Submarine crew died in a split second
The 44 crew members aboard the Argentine submarine ARA San Juan died in a split second, when the submarine imploded. "They neither suffer nor drown, as their death was immediate," says the report on the submarine disaster from the US Navy.
Research done by the US Navy in November reveals that the Argentine submarine ARA San Juan imploded and sunk at a speed of between 10 and 13 knots and immediately killed the 44-man crew.
Analytical work of the acoustic signal that was captured at 13.58 GMT on November 15, 2017 reveals that it "started with the collapse (implosion) of ARA San Juan at a depth of 1275 feet," according to a tweet from the US Office of Naval Intelligence.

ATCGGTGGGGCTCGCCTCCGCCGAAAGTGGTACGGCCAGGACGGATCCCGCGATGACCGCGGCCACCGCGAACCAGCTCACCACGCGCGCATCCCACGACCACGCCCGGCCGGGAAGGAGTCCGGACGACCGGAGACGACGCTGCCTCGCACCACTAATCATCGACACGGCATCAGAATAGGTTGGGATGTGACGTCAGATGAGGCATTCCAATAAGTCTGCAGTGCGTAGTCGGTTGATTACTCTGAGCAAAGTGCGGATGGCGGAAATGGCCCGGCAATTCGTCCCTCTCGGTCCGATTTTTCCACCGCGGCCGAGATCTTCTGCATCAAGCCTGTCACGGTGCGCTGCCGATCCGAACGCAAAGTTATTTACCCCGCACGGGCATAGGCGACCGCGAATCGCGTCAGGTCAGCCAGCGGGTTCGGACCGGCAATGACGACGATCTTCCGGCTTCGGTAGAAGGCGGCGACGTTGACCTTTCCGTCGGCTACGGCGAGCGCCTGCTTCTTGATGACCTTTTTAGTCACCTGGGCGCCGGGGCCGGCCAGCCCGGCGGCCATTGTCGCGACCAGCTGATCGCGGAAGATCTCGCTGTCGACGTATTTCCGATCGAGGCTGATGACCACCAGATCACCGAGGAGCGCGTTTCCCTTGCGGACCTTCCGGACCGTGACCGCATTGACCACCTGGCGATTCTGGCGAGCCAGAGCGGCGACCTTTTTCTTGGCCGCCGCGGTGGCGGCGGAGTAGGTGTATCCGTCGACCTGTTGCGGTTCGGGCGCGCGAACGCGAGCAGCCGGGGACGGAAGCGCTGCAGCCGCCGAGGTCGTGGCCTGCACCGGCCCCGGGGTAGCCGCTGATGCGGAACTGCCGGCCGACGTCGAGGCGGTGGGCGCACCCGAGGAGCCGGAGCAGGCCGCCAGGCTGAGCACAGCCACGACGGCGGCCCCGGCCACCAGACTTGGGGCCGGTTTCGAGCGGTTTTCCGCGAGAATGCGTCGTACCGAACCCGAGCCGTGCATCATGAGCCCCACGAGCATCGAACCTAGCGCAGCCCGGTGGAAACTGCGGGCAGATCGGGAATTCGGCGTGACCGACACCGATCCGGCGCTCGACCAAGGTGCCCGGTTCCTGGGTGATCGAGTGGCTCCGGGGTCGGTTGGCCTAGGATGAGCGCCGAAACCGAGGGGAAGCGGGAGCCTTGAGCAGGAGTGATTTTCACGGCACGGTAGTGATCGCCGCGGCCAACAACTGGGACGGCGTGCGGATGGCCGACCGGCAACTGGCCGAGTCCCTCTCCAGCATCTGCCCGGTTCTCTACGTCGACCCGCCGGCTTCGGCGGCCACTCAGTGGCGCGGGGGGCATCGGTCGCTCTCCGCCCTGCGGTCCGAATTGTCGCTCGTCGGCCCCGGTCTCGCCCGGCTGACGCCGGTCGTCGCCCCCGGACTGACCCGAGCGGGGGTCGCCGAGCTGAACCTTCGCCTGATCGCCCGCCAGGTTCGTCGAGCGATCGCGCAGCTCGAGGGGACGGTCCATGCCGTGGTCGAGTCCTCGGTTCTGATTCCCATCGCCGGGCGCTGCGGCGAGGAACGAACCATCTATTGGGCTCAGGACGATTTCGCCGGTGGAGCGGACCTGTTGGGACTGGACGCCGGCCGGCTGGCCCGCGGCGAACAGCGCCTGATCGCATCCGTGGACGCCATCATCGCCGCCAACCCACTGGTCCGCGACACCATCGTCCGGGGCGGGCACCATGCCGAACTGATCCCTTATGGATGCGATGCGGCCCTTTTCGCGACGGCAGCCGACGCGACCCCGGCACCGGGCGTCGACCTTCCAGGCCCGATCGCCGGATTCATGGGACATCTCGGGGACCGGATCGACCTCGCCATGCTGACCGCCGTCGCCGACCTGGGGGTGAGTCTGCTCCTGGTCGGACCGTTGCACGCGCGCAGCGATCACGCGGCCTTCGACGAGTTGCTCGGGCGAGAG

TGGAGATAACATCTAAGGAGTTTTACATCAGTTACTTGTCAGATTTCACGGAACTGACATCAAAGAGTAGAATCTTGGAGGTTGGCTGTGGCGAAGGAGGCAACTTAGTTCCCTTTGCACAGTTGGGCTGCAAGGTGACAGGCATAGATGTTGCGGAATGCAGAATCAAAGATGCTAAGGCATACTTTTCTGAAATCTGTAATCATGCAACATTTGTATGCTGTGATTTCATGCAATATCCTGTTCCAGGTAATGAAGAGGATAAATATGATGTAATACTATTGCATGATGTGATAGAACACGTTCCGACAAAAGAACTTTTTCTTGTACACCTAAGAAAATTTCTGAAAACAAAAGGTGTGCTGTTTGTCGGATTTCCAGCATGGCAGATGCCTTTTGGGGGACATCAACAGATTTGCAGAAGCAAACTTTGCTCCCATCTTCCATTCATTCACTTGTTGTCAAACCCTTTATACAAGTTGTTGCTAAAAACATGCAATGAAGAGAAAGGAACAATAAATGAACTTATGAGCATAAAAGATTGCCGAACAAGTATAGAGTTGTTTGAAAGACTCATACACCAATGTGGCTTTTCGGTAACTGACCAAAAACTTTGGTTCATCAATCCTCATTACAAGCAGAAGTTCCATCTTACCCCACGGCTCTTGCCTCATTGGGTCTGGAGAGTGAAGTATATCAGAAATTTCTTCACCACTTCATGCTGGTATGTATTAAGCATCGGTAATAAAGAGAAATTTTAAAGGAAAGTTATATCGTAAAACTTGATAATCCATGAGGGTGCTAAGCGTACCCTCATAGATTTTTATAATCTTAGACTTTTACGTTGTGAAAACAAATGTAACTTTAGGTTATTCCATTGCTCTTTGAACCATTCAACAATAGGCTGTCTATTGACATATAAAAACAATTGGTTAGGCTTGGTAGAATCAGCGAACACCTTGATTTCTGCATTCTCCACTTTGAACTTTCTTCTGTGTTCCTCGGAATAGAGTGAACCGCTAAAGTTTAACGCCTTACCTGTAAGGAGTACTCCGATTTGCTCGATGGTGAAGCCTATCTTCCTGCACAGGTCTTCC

The implosion would be similar to the power of an explosion of 5.6 tons TNT, which, according to the analysis, destroyed the submarine in 40 milliseconds. "It's half the amount of time a person needs to understand what’s happening."
Although the crew may have known that a collapse was inevitable, they never realized that it happened, the analysts write.
The submarine disappeared shortly after the captain had reported problems in the electric department. Argentina launched the biggest search in peacetime involving aircraft and ships from ten countries, but the search ended up being unsuccessful.
It was an international agency that who oversees the ban on nuclear tests is respected, who told the Argentinean authorities that the three hours after the last contact with the submarine caught up with the violent underground noise analysts now find out where the submarine collapse was.
Source: Maritime Denmark